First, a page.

Sat 24-Jun-2017
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Reintegrating children from Nepal’s corrupt orphanages

As many as 80% of the children living in children’s homes are estimated to have living parents and relatives and are not in fact orphans. Traffickers go to poor rural areas and ask for parents to put children in their care promising them a bright future and education opportunities. Parents entrust their children hoping they are being provided with better opportunities and even often pay money to the traffickers who request a fee. On arrival to the children’s homes, it is common for official documents to be falsified stating that the children are orphaned when in fact they are not.

The traffickers run these children’s homes as businesses and use the poor conditions of the children to appeal to tourists and foreigners in Nepal or abroad showing them the great need faced by the children in their care. In reality, the money donated never reaches its intended beneficiaries. The children are kept in poor living conditions as this encourages multiple further donations. There are often cases of children in orphanages with 4 or 5 different “sponsors” from different country who are still not cared for in a proper way.

Traffickers in order to instill a culture of fear to prevent children from running away or reporting them, face daily abuse, child labour and regular mistreatment also forcing the children to lie to volunteers and visitors.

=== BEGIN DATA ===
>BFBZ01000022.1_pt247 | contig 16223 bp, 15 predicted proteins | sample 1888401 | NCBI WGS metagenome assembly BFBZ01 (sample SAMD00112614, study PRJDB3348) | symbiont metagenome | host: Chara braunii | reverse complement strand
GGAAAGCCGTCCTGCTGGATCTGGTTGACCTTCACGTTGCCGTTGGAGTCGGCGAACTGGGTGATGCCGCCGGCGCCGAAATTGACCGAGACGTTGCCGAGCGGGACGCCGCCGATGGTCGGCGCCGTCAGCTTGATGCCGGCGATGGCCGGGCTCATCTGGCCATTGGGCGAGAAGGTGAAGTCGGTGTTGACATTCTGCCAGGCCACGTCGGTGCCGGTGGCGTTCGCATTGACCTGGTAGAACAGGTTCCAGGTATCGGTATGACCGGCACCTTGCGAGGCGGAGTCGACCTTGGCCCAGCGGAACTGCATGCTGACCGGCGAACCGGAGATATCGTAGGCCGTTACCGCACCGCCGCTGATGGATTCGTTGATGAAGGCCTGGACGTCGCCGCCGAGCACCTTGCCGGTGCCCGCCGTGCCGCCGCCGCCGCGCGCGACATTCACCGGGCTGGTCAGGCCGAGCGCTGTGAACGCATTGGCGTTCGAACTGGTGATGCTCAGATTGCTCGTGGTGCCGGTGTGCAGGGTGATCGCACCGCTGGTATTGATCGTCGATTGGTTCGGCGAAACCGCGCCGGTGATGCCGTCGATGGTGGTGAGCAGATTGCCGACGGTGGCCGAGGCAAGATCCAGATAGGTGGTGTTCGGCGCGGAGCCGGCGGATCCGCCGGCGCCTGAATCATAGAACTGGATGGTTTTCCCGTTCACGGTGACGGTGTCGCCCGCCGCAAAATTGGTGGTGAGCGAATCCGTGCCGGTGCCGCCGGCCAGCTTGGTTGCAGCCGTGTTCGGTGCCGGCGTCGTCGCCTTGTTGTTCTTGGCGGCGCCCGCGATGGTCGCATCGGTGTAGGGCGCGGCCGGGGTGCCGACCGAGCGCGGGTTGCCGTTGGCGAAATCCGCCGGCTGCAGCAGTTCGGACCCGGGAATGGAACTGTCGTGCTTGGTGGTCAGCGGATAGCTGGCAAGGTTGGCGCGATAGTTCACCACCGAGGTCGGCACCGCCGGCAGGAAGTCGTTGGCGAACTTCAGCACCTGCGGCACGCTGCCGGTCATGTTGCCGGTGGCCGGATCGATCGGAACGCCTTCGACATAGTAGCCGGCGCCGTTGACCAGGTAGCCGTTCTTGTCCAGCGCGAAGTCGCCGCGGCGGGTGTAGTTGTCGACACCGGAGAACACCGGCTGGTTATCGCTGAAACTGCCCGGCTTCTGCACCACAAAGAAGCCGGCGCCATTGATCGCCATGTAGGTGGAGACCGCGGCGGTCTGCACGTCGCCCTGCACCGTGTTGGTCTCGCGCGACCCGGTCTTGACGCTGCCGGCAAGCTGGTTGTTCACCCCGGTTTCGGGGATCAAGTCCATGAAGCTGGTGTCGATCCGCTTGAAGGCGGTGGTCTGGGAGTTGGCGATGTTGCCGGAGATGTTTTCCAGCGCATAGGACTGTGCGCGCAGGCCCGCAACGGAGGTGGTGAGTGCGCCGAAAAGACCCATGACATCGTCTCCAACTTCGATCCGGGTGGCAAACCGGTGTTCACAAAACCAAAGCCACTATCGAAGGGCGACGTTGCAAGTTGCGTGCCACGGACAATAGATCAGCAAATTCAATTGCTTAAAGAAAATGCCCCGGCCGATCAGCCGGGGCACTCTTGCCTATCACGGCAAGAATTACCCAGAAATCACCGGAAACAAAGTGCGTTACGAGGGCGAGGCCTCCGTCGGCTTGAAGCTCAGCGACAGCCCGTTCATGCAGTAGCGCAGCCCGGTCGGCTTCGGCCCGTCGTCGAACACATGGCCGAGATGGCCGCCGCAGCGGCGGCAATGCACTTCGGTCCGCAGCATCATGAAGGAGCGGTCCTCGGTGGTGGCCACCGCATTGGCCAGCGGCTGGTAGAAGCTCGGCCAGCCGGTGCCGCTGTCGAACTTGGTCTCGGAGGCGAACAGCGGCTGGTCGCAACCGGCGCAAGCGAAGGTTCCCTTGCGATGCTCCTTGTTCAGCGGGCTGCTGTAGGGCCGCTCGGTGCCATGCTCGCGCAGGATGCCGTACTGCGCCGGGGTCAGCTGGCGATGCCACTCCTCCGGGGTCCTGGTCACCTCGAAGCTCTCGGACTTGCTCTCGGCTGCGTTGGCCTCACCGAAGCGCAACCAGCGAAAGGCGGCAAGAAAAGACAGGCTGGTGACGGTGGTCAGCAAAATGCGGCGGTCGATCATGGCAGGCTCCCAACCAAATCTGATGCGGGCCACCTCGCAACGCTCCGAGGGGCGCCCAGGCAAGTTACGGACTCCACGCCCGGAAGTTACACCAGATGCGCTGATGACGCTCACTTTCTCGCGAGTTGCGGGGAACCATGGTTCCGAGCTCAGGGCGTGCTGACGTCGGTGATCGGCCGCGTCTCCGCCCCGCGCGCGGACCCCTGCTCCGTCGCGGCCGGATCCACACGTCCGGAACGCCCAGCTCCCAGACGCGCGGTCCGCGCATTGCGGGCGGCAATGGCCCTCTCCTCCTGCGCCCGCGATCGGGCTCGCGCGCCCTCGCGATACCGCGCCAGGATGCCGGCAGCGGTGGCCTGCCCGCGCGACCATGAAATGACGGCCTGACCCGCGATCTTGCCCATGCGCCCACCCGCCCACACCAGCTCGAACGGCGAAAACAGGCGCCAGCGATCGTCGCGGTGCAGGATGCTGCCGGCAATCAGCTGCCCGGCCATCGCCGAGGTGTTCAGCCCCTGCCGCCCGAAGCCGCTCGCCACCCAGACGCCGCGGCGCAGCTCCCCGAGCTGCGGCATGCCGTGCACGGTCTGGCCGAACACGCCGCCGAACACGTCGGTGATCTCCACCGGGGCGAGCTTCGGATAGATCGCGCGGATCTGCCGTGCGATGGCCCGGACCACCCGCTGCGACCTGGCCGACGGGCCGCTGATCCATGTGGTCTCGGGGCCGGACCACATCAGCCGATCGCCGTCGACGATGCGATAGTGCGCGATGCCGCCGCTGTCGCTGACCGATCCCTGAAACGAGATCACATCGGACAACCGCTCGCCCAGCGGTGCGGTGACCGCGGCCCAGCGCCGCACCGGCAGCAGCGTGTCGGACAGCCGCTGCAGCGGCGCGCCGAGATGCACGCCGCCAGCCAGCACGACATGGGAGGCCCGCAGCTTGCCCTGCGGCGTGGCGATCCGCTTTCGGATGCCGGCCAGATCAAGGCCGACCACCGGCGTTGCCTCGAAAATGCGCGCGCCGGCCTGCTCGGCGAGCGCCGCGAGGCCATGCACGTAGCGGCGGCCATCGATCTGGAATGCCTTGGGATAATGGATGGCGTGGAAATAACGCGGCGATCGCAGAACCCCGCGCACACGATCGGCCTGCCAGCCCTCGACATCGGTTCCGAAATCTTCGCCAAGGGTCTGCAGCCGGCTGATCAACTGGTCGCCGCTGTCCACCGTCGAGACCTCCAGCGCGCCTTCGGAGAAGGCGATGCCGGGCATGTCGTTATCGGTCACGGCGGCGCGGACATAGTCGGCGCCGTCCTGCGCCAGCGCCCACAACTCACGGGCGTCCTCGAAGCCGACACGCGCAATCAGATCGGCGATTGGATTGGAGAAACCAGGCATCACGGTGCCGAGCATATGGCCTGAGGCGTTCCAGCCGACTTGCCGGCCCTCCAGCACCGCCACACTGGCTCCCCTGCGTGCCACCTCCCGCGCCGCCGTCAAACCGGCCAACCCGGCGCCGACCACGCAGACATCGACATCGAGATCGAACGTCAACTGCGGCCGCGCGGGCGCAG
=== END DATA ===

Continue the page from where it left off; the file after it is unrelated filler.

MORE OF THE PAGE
Project overview

The government sometimes takes action against some of these homes and rescue the children, putting them in the care of NGOs who specialize in reintegration.

Studies show the importance of a family environment for children to reach their full capacity and grow up in the best conditions. Working against the institutionalization of children, we work in partnership with Sano Paila to care and to help reintegrate children rescued from a corrupt orphanage in January. Our partner Right4Children also supports this project by supporting and advising Sano Paila for the reintegration of the children with their families.

Some of the children have no seen their parents in years so our team is working on tracking down family members and reinitiate contact before helping to facilitate reintegration.

Objective

The main objective of this project is to care for these children while we are progressing in the reintegration process. Children receive basic care and services including food, shelter, healthcare, education as well as counseling.

When parents and families are found, a gradual reconnection is initiated until the child is ready to rejoin his family. We closely monitor and follow up on a regular basis with children who have been reconnected to ensure their well-being.

Beneficiaries in 2014

Rescues:
  • 44 beneficiaries amongst which 42 children as well as a mother who is mute and her baby were rescued by the government from an orphanage called Ama Ko Ghar and put in our partner’s care
  • 9 children were rescued from trafficking and forced labour in India and were transferred to our receiving home
  • 8 children were rescued from another children’s home by the government and put under our care
  • 1 child was rescued from the street
  • 3 beneficiaries comprising of a mentally ill mother and her 2 children were rescued from the street

Reintegration:
  • 30 children have been reunified with their families who are now responsible for their care
  • The mother who is mute and her baby were transferred to out sister project Kopila Nepal which is a Safe Shelter Home for women who have suffered abuse and have nowhere to go. The other mother and her 2 children who were rescued from the street were also transferred to this project.

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